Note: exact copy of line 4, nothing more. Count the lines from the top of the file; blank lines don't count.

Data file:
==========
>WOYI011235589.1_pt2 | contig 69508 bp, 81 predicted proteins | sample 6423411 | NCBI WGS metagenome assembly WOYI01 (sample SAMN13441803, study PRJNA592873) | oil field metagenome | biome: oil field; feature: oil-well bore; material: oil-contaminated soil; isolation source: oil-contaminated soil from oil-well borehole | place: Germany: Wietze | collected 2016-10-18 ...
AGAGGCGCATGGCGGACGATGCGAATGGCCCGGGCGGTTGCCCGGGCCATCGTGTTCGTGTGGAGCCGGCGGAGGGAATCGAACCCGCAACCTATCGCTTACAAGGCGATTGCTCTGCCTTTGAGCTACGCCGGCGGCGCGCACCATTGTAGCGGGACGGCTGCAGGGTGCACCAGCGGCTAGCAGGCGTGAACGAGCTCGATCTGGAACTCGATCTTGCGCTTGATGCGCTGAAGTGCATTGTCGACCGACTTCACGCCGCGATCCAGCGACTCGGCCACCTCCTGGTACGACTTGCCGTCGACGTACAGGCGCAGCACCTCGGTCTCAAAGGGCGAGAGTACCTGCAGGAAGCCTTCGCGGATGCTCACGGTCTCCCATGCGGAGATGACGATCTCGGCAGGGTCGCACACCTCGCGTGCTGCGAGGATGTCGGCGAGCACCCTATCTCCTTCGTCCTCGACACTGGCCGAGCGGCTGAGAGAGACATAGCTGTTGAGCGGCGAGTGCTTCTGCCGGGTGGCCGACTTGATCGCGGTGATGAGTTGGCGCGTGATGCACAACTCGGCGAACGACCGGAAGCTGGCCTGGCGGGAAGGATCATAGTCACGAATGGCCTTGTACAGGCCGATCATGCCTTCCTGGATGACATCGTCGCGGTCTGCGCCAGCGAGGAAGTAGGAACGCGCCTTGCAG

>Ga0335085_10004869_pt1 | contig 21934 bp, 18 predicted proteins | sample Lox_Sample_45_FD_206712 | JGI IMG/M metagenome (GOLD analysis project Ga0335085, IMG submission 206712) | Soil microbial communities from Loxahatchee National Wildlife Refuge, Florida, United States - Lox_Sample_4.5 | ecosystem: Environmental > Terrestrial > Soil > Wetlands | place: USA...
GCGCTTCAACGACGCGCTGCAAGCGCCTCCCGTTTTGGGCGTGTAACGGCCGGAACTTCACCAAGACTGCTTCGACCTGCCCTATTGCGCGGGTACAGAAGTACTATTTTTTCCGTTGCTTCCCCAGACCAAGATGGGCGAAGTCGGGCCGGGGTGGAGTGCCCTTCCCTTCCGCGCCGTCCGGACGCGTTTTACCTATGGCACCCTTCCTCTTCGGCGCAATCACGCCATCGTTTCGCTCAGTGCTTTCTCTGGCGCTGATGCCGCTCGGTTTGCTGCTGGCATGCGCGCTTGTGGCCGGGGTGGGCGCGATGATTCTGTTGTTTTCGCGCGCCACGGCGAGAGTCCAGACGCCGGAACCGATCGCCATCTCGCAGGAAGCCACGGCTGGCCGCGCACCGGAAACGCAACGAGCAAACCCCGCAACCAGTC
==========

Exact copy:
GCGCTTCAACGACGCGCTGCAAGCGCCTCCCGTTTTGGGCGTGTAACGGCCGGAACTTCACCAAGACTGCTTCGACCTGCCCTATTGCGCGGGTACAGAAGTACTATTTTTTCCGTTGCTTCCCCAGACCAAGATGGGCGAAGTCGGGCCGGGGTGGAGTGCCCTTCCCTTCCGCGCCGTCCGGACGCGTTTTACCTATGGCACCCTTCCTCTTCGGCGCAATCACGCCATCGTTTCGCTCAGTGCTTTCTCTGGCGCTGATGCCGCTCGGTTTGCTGCTGGCATGCGCGCTTGTGGCCGGGGTGGGCGCGATGATTCTGTTGTTTTCGCGCGCCACGGCGAGAGTCCAGACGCCGGAACCGATCGCCATCTCGCAGGAAGCCACGGCTGGCCGCGCACCGGAAACGCAACGAGCAAACCCCGCAACCAGTC